|Romanian||păsărească (birds' language)||After each syllable, add 'p' and repeat last vowel||"maşină" becomes "mapaşipinăpă"|
|Russian||Fufajskij yazyk||Insert "pe" before each syllable.|
|Serbian||Šatrovački||Various styles of reordering syllables||"zdravo" becomes "vozdra"|
|Serbian||Utrovački||Words are formed using: U + last part + ZA + first part + NJE||"zdravo" becomes uvozazdranje|
|Serbian||Pig Latin||"us", "um" or other common Latin endings appended to Serbian words; extremely uncommon|
|Serbian||Pig-Italian||"are" is appended to words or their roots||"krava pase travu" becomes "kravare pasare travare"|
|Slovene||papajščina||After each vowel insert P followed by the same vowel; popular among young children||"zdravo" becomes "zdrapavopo". Identical to Spanish jeringonza described below.|
|Somali||Af Jinni (Pig Latin)||Add a consonant of your choice followed by the preceding vowel after each vowel in the word.|| Example: Ahlan (meaning Hallo) has two syllables, so when used with B, it will be abahlaban (aBAh-laBAn). |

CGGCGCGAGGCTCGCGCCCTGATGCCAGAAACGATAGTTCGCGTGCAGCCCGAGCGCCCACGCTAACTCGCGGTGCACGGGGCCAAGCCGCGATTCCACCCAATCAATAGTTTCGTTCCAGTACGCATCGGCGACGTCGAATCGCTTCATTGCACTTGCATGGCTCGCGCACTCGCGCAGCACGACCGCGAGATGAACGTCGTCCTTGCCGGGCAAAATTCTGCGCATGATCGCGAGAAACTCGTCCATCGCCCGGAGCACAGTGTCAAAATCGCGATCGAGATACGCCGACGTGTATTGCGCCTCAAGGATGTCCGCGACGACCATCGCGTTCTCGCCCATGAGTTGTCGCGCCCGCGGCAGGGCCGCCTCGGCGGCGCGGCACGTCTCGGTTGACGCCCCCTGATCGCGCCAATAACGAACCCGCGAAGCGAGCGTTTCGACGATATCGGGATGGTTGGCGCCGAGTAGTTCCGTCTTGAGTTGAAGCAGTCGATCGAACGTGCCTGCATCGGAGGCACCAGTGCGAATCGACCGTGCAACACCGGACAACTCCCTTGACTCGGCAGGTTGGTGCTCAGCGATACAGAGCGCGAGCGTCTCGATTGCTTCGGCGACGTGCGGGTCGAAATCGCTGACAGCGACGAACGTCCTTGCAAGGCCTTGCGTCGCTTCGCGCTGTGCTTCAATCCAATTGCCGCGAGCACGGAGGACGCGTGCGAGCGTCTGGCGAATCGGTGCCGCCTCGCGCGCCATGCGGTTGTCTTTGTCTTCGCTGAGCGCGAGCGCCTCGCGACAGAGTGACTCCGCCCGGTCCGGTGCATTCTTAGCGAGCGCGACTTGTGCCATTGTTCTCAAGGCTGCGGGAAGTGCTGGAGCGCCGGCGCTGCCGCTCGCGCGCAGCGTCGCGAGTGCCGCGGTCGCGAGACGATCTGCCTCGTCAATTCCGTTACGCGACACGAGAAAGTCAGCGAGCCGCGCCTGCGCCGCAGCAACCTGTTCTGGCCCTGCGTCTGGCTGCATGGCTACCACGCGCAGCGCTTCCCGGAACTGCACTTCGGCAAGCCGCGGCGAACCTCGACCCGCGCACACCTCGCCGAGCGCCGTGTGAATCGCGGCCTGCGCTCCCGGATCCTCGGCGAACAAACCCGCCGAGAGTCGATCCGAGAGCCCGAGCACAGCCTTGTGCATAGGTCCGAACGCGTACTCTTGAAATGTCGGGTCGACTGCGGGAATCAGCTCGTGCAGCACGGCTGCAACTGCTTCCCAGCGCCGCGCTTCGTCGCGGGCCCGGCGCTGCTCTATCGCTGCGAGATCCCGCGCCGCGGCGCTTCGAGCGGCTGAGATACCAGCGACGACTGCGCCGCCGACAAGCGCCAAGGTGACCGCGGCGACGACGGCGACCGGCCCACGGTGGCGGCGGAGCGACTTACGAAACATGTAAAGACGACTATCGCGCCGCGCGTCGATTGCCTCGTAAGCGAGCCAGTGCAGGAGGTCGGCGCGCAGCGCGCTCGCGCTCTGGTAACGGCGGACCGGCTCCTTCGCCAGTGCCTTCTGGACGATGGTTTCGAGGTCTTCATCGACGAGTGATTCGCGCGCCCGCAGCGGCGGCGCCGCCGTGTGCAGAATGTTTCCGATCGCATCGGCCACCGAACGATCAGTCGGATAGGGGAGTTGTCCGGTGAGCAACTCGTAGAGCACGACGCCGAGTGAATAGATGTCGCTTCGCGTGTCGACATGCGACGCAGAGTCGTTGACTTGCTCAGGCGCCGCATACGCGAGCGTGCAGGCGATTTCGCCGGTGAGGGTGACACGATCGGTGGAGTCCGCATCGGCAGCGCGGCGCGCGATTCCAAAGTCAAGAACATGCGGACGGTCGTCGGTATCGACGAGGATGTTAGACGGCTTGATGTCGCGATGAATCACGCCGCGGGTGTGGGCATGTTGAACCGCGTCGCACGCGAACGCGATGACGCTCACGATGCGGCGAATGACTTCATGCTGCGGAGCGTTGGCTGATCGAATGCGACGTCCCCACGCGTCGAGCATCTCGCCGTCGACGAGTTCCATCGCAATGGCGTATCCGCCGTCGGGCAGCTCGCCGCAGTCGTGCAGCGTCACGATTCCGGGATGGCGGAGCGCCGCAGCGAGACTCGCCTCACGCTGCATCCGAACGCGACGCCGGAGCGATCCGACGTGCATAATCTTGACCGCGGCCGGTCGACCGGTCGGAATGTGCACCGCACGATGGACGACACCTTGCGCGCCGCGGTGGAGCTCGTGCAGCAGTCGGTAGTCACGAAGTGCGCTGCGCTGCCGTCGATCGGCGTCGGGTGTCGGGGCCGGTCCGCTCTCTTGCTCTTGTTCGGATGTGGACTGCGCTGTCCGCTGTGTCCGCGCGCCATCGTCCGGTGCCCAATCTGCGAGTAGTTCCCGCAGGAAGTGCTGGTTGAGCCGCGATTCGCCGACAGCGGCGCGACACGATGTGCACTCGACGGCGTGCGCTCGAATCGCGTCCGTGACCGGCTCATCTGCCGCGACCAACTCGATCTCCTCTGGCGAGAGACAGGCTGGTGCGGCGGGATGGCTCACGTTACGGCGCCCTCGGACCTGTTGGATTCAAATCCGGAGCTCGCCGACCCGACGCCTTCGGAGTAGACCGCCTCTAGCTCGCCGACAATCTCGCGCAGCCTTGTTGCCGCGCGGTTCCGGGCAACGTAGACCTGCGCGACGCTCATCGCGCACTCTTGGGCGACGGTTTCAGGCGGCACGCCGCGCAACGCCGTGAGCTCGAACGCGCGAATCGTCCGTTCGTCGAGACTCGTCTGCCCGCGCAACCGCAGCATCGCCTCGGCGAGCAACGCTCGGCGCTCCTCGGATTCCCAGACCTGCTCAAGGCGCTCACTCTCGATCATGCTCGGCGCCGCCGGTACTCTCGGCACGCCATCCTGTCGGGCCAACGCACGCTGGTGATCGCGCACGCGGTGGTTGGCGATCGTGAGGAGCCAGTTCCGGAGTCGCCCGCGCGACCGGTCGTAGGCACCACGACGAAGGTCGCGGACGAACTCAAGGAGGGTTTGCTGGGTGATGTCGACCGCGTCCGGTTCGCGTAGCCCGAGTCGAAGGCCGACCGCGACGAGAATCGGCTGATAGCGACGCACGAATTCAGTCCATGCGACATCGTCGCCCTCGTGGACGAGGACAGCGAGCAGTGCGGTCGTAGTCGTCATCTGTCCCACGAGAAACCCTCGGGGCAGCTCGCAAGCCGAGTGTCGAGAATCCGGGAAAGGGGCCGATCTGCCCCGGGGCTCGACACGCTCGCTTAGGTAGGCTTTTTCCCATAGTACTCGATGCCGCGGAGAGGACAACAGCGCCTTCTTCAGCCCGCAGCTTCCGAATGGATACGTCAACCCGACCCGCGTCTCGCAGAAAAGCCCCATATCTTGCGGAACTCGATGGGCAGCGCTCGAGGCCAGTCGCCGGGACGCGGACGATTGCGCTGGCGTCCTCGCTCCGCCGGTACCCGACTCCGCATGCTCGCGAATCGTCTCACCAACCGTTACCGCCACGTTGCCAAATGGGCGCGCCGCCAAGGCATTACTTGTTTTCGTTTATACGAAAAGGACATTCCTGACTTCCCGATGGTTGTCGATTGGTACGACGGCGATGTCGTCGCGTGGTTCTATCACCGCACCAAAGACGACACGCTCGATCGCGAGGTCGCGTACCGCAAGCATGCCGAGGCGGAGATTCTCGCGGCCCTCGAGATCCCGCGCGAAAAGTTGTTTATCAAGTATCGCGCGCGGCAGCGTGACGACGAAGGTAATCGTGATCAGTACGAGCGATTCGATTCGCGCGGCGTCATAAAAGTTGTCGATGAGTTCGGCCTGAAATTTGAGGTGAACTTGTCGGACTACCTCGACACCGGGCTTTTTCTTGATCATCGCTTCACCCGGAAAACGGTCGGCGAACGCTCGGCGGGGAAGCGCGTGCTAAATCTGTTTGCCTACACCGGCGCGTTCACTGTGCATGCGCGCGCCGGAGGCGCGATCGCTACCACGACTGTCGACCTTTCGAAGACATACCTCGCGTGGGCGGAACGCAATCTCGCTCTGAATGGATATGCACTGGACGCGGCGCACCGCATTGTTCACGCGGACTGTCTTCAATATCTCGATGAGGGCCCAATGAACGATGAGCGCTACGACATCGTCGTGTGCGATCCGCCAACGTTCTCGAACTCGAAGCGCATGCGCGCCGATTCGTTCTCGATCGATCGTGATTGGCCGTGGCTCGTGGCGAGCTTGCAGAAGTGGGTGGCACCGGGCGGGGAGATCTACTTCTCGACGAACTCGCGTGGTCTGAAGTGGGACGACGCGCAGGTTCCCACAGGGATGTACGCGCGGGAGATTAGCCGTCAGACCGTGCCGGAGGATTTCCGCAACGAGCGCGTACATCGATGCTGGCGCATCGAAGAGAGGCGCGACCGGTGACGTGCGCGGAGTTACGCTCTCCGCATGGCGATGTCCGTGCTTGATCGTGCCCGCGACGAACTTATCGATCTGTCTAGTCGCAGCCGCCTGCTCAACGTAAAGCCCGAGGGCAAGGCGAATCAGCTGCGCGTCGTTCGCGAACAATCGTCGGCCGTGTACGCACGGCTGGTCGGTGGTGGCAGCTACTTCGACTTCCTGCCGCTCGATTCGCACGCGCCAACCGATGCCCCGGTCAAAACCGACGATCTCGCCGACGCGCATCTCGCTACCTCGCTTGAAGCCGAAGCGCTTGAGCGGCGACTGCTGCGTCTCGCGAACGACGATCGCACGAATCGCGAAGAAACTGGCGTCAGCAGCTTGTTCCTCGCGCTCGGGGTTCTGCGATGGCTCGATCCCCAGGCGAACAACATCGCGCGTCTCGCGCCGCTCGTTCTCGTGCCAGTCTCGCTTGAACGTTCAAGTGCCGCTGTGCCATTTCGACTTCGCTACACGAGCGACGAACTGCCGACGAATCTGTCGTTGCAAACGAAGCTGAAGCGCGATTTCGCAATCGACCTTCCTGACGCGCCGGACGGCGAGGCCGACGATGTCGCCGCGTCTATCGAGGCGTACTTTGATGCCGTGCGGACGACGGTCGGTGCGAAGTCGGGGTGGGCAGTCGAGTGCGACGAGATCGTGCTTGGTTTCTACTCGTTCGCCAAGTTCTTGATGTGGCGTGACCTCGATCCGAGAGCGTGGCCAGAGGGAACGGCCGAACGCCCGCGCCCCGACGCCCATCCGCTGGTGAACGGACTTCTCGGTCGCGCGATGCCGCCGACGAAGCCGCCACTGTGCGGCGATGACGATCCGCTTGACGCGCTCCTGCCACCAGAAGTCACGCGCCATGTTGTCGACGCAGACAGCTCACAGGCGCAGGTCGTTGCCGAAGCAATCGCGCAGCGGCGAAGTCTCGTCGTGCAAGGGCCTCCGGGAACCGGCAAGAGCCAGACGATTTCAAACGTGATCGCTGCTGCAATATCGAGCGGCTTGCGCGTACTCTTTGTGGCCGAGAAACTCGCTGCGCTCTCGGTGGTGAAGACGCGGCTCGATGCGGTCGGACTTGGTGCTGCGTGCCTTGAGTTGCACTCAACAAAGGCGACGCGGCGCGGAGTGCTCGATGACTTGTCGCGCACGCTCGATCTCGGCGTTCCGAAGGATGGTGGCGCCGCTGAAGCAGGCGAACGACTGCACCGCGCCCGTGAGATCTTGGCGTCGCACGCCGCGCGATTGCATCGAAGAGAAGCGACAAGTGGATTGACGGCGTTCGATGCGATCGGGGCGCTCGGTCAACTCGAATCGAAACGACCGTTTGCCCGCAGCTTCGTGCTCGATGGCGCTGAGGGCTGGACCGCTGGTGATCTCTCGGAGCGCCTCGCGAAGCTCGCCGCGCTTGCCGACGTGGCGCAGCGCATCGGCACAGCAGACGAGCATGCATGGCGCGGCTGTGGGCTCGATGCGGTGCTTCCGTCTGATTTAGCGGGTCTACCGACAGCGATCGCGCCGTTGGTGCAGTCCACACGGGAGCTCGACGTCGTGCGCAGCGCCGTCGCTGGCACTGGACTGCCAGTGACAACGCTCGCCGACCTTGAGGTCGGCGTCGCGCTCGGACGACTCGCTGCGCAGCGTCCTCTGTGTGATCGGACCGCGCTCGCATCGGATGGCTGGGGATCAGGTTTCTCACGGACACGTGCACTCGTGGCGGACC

En: enjoying → eBEnjoBOyiBIng, eben-jobo-yibing.
|Spanish||Idioma F||Each vowel is reduplicated with a separating 'F'.||A variant of Jeringonza|
|Spanish||Mexico City slang||Substitute a word for another that begins the same||Unas caguamas bien heladas → unas Kawasakis bien elásticas|
|Spanish||Add a certain syllable before every original syllable.||"Perro" → "Tipetirro"|
|Spanish||Jeringonza||Each vowel is reduplicated with a separating 'p'.||"No sabe nada" → "Nopo sapabepe napadapa"|
|Spanish||Rosarigasino (a.k.a. Gasó)||Add gas after stressed vowel and repeat stressed vowel.||"Don Quijote de la Mancha" → "Don Quijogasote de la Magasancha"|
|Spanish||Vesre||Syllable order is inverted.|| "Muchacho" → "Chochamu"|
Used in Argentina, Uruguay, and Peru
|Swedish||Allspråket||The first consonant in each word ends with 'all'.|| Sv: "Hur är läget?" → Hallur ärall lalläget? |